|Common Name||Cedar of Lebanon, Lebanese cedar|
|Botanical Name||Cedrus libani|
|Mature Size||40–100 ft. tall, 40–80 ft. wide|
|Soil Type||Moist, well-drained|
|Hardiness Zones||5–9 (USDA)|
Lebanese Cedar Care
While there is no doubt the cedar of Lebanon tree is a beautiful varietal, it takes a special plot of land to play host to this green giant. Not only is the tree enormous, but its lifespan will far outlast that of its original owner, so a spot that can withstand its longevity is key. It does not take well to transplanting so it should be planted where it can stay.
Beyond that, caring for a cedar of Lebanon tree is rather straight-forward. It prefers well-drained soil and full sun in order to thrive. As the tree is getting established, you’ll want to be mindful of extreme weather conditions that can damage its still-developing young branches. Make sure to plant the tree away from your home or other large structures that can be damaged by a falling tree should your cedar of Lebanon rot or come down unexpectedly.
Plant your cedar of Lebanon tree in a spot with at least eight to 10 hours of sunlight daily. This shouldn’t be too hard to achieve—chances are, the tree will be the tallest thing in your landscape (at least, after a few years’ time), so it’s unlikely that it will be shaded by other trees and kept out of the sun.
Cedar of Lebanon trees prefer acidic soil, but can also be grown in soil with neutral and alkaline pH levels. When it comes to the composition of their soil, they will do best if planted in moist but well-drained soil. Any soil that is too mucky or poor draining will result in root rot and ultimate failure.
Water your cedar of Lebanon plant deeply at least once a week, and make sure the soil doesn’t dry out, especially in its first few years of life.
Temperature and Humidity
The cedar of Lebanon tree is a very adaptable varietal and can handle a range of temperatures both cold and warm. It can thrive in the hot heat of summer (similar to the conditions in its native land), and withstand very low temperatures in winter.
Fertilize your cedar of Lebanon tree from the end of winter to the end of spring, using a complete all-purpose fertilizer that is slow-release. You do not need to fertilize the plant from the spring on. During the tree’s first two years of life, it’s wise to choose a fertilizer mixture that also includes phosphorous to encourage strong roots.
Types of Lebanese Cedar
There are two dwarf varieties of Lebanese cedar, both used for bonsai growing:
- C. libani ‘Green Prince’ (sometimes erroneously referred to as ‘Green Knight’). After ten years, this extremely slowly growing variety (2 to 3 inches per year) reaches only 3 feet in height.
- C. libani ‘Katere’ is a cultivar with a maximum height of 6 feet. It was bred in New Zealand.
The cedar of Lebanon tree can be pruned to form a central leader if desired, as it may form several different ones if left alone. However, the multiple leaders help the tree form into an attractive shape. Any pruning should be done during the fall and only be done to trees that have matured beyond their first few years of life. Altogether, pruning is not totally unnecessary unless done for aesthetic or safety purposes.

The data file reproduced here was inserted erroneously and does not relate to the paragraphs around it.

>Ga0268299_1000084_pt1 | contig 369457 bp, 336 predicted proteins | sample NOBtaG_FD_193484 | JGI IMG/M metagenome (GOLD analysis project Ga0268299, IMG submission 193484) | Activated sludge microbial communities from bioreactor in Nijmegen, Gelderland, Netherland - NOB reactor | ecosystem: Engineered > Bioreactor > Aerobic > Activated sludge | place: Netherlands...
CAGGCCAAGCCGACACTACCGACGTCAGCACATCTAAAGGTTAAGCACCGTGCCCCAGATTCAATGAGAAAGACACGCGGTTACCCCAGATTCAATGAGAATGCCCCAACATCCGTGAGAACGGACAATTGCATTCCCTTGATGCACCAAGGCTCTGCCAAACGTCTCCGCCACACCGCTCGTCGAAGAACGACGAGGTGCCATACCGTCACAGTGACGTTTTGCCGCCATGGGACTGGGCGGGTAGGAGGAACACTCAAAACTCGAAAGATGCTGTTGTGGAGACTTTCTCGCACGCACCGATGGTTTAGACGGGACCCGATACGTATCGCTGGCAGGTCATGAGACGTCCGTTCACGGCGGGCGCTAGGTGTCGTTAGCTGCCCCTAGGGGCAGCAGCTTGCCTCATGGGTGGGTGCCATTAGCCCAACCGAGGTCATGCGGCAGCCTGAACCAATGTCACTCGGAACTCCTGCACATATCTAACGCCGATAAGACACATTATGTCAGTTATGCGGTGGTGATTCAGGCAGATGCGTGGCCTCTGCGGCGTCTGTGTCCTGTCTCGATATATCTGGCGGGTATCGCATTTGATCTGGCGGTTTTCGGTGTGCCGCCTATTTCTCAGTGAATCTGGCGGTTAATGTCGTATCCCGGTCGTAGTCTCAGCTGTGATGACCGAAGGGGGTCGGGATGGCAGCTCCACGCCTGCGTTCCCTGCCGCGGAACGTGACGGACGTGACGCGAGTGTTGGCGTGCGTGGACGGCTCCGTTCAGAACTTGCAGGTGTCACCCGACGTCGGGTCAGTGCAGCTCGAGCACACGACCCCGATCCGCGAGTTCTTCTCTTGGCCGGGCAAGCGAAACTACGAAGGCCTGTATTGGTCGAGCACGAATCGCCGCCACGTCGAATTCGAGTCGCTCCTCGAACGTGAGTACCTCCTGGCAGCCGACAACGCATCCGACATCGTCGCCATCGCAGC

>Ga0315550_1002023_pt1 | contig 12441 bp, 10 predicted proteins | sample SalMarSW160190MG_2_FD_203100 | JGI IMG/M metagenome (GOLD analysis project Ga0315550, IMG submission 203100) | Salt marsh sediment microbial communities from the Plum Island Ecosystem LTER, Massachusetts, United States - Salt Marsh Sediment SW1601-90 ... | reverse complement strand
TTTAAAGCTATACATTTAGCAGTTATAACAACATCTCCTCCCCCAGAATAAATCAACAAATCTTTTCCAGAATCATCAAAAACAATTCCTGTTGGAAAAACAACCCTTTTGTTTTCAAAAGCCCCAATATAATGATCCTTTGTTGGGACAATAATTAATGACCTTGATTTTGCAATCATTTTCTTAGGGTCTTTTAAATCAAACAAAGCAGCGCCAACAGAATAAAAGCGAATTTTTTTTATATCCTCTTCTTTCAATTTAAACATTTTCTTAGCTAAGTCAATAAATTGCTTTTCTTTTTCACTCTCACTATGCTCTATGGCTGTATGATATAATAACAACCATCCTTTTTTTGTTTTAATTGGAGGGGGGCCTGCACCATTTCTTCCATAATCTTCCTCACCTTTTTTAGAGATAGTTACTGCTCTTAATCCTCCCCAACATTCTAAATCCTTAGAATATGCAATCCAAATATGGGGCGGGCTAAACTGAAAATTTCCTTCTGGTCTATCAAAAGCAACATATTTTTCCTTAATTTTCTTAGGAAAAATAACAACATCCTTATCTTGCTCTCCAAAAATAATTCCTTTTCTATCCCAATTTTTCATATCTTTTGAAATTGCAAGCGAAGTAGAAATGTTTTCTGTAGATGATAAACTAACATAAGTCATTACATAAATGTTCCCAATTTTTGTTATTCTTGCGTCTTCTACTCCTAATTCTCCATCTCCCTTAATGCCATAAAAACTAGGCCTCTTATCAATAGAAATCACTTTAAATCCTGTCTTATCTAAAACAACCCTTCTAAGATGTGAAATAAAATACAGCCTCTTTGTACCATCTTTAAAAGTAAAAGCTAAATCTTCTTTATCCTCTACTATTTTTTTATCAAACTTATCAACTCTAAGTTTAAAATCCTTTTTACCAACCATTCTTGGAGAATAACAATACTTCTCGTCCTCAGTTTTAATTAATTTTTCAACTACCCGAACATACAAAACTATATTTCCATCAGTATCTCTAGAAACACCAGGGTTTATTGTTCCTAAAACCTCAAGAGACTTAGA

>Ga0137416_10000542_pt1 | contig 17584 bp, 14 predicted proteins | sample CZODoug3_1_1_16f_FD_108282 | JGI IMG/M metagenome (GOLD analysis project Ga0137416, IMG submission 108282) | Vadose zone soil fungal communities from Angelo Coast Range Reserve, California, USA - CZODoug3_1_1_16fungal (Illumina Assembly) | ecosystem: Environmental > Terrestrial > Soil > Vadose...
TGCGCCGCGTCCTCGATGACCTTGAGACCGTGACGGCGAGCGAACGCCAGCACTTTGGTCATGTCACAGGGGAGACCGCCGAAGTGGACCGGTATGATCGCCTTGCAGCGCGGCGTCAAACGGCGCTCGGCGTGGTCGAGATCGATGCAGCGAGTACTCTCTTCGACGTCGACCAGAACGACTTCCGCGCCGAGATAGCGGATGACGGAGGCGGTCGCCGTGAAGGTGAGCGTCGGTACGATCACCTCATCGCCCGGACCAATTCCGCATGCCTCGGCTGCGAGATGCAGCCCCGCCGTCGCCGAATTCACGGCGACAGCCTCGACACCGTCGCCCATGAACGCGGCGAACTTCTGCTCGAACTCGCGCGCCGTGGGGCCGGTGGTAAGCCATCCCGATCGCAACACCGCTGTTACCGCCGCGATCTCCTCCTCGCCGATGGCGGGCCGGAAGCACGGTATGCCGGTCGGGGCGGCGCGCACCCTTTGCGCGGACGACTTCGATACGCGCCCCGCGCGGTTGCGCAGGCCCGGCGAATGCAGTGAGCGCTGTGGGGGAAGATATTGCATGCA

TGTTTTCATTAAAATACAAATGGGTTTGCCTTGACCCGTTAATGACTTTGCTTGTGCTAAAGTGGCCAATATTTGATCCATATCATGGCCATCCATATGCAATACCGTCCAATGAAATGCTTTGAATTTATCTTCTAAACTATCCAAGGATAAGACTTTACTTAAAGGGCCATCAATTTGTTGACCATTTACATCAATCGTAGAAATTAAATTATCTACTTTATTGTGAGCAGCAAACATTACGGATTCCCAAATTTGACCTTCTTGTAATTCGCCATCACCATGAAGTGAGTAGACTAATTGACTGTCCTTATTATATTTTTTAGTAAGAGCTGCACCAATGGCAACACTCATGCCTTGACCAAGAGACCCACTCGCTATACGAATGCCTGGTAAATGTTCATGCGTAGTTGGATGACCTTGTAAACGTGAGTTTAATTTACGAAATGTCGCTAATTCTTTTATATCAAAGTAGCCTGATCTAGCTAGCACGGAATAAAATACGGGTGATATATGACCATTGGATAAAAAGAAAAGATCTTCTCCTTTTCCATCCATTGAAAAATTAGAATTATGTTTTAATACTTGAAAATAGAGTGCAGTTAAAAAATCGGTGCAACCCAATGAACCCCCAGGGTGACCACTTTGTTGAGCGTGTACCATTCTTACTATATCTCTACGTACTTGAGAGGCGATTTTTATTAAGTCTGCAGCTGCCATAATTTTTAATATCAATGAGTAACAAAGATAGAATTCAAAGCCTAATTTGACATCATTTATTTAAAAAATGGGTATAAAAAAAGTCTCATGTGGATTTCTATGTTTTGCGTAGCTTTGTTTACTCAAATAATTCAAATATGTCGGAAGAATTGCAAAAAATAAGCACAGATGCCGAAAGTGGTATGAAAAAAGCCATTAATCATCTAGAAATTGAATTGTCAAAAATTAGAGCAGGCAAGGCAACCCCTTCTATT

Propagating Lebanese Cedar
Cuttings of Lebanese cedar are virtually impossible to root. The only method of propgaation is from seed.
How to Grow Lebanese Cedar From Seed
To grow the tree from seed takes patience but it can be done.
- Start by collecting several cones from an established tree. Place the cones in a paper bag and store them in a cool, dry place until the cones “ripen,” indicated by the scales cracking open and spilling their seeds.
- Soak the seeds in a bucket of water for three hours or more. Discard any seeds that float (they’re not viable) and collect any that sink.
- To activate germination, wrap the viable seeds in a moistened cheesecloth or paper towel and place them in a plastic bag. Store in the refrigerator for one month, making sure to mist the cloth whenever it feels dry to the touch.
- When the time comes to plant your tree, prepare pots (as many as you have seeds) that are at least 3 inches deep and filled with a mixture of potting mix. Coat the seeds with powdered fungicide then place each one in its individual pot, topping them with more sand and peat mixture. Water until the mixture settles and water runs from the drainage holes in the base of the pot.
- Place the pots somewhere that will get at least six hours of sunlight a day and watch for germination. Once you notice the seeds have germinated, transplant the seedlings into larger gallon-sized containers to grow through the winter. The saplings can then be planted in the landscape in the spring after the last frost has passed.
Potting and Repotting
Due to its size, Lebanese cedar is not suitable to be grown in pots but it can be trained as a bonsai.
The tree is hardy to USDA zone 5 and needs to winter protection. The roots of a potted bonsai, however, might need to be insulated against winter cold by wrapping the container in burlap and bubble wrap, or placed in an insulating silo for overwintering.
Common Pests & Plant Diseases
There are not too many problems associated with cedar of Lebanon trees. You may see some aphids on the tree, which can be naturally managed by ladybugs or removed simply by spraying them off the branch with water.
Root rot is another issue but can be rectified by maintaining well-draining soil.
The tree is known for its longevity—it can live 600 years or more.
In its native mountain climate the tree gets lots of precipitation in the winter, mainly as snow. and it withstands drought in the summer.
The tree grows slowly, only adding about 10 to 15 inches a year in height.
Disclaimer: Curated and re-published here. We do not claim anything as we translated and re-published using google translator. All images and Tattoo Design ideas shared only for information purpose.